U.C.C Section 9-319(a) grants a consignee ownership rights in consigned goods. Does it also apply to proceeds from the sale of those goods? In the recent decision of In Re Pettit Oil Company, the Ninth Circuit said that it does, holding that proceeds from goods held by a consignee at the time of a bankruptcy filing are subject to the perfection and priority rules in the Bankruptcy Code.
Pettit Oil Company (“Pettit”), a petroleum distributor, entered into a consignment agreement with IPC, Inc. (“IPC”), a producer of petroleum products. When Pettit filed for bankruptcy it possessed fuel belonging to IPC as well as proceeds from fuel sold which had not yet been transferred to IPC. Unfortunately for IPC, it never perfected its security interest in the fuel or any of the proceeds.
Naturally, once Pettit filed for bankruptcy, the trustee moved to claim interest in the gas and proceeds as property of the estate. While the consignor was the true “owner” of the goods and proceeds, they failed to perfect by filing a financing statement. As a result, the Trustee was granted a priority interest in both the goods and proceeds.
IPC, now holding a subordinate interest in its own property, argued that U.C.C Section 9-319(a) only applies to goods, not their proceeds. Had the Court accepted this argument, proceeds in Pettit’s possession at the time of the bankruptcy filing would not be considered property of the estate, and thus would be outside of the Trustee’s control.
The Court dismissed this argument, holding that U.C.C. Section 9-319(a) also applies to the proceeds of goods held by a consignee. As a result, they were subject to the perfection and priority rules. In doing so, the court noted that “the perfection and priority rules serve to protect unwary creditors and prevent ‘secret liens’ in the goods that might otherwise dissuade such lending.” In short, the Court reasoned that a ruling that proceeds from goods held by a consignee were outside the scope of the priority and perfection rules would disrupt the long-standing policy against “secret liens.”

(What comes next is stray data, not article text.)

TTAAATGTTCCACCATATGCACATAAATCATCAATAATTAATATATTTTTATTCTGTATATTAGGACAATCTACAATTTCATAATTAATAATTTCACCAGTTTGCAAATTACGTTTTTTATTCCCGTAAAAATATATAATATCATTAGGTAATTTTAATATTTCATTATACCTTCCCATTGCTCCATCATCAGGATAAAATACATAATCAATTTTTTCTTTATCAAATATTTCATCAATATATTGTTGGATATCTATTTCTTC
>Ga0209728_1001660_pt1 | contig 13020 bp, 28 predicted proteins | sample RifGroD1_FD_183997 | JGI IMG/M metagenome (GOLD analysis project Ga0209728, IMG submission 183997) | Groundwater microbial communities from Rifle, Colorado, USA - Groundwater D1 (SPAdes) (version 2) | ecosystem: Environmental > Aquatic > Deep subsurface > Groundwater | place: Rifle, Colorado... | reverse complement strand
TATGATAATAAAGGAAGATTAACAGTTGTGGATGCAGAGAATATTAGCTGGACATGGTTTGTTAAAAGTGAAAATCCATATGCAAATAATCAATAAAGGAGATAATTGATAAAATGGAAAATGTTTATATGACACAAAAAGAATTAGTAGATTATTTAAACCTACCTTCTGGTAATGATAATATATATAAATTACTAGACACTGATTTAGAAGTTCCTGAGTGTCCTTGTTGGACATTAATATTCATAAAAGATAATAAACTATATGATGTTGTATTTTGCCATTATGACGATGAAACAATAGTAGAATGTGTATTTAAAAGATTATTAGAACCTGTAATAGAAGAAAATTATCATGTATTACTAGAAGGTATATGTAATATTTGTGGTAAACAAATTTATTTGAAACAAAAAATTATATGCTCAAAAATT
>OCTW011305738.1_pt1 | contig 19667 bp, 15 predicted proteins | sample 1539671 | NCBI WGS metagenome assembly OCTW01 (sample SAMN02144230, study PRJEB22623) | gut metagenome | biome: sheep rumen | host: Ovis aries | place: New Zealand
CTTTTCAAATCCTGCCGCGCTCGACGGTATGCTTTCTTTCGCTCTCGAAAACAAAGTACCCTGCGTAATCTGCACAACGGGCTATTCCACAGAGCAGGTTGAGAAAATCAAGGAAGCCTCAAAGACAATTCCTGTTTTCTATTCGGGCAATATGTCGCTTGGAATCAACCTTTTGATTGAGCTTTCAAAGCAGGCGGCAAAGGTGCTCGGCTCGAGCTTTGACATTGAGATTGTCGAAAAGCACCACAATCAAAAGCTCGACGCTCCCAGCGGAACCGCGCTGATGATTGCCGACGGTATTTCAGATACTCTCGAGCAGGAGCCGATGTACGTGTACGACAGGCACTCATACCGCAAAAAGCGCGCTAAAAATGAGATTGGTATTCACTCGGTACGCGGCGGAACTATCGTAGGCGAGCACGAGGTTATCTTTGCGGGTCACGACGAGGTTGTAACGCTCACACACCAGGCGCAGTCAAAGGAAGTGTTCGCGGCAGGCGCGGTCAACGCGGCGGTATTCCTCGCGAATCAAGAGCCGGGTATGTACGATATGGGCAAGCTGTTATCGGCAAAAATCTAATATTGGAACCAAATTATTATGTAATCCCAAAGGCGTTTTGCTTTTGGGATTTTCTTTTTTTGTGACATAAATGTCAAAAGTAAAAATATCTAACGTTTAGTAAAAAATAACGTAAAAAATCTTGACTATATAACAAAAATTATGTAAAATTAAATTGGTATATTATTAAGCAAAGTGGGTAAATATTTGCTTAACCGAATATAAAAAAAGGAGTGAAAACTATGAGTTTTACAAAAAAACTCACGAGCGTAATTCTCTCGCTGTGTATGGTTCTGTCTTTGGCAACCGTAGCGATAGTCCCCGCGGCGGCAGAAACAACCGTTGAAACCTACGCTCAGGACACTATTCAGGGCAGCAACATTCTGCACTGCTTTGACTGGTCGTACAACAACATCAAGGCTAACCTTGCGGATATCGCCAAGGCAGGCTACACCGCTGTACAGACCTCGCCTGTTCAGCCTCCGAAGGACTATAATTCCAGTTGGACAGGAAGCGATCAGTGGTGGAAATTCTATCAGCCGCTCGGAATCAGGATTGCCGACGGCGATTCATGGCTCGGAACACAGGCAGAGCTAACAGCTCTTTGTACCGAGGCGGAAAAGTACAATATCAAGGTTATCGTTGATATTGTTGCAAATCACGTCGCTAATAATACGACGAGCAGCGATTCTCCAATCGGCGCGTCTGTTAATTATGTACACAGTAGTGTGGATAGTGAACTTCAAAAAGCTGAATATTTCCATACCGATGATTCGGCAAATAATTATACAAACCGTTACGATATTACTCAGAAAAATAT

IPC failed to perfect its security interest and is now in the unfortunate position of standing subordinate to the trustee’s judicial lien. As the court so aptly put it, they now have no other choice but “to go to the back of the line.”
When a debtor declares bankruptcy, the trustee of the bankruptcy estate is granted a judicial lien over the debtor’s property pursuant to 11 U.S.C Section 544(a)(1). A creditor can gain priority over the trustee’s lien by perfecting its interest in accordance with the various rules present in the Bankruptcy Code. If a creditor’s interest hasn’t been perfected, they will stand subordinate to the trustee’s lien, and a trustee may avoid any attempted transfers of the asset in question.
In a consignment transaction, a seller (“consignor”) delivers goods to an intermediary (“consignee”) who initiates a sale to a third party. After the sale, the consignee takes a commission and then transfers the remaining proceeds back to the consignor.
U.C.C Section 9-319(a) has long been interpreted as granting ownership rights in consigned goods to the consignee. This means that if a consignee declares bankruptcy while holding goods belonging to the consignor, the consignor is put into the position of a creditor. As such, they must perfect their security interest or stand subordinate to the trustee’s judicial lien.
The Ninth Circuit now holds that U.C.C Section 9-319(a) also applies to proceeds from the sale of consigned goods. As a result, they are subject to the priority and perfection rules found in the Bankruptcy Code.
The Bankruptcy Code is very thorough in its measures to eliminate what it refers to as “secret liens.” These “secret liens” are simply liens that a creditor cannot see when choosing to lend, and if left unregulated would disrupt the willingness of lenders to lend money freely. Essentially, the Code encourages all creditors to announce their interest to the world. If a creditor fails to perfect their security interest, bankruptcy courts have shown they won’t have any sympathy when the creditor is stuck in a disadvantageous position. In Pettit, the Court flat out told them to go to the back of the line!
In Re Pettit is not the first example of a costly mistake due to a creditor failing to perfect its lien.
In the now defunct law firm of Heller Ehrman’s (formerly of Menlo Park, California) bankruptcy, its counsel, Greenberg Taurig failed to discover that Bank of America and Citibank had failed to perfect their security interest over debt totaling $56 million. As a result, the Banks would have had to disgorge the $50M+ paid by Heller Ehrmann. In compromise, the Banks disgorged $20M to the bankruptcy estate. Then Heller Ehrmann sued Greenberg Taurig for malpractice, ultimately settling for $4.9 million.
If you’re a creditor, the simplest way to make sure that you will get paid in full is to perfect your security interest. When you lend, make sure you have done everything you can to protect yourself in case your debtor declares bankruptcy.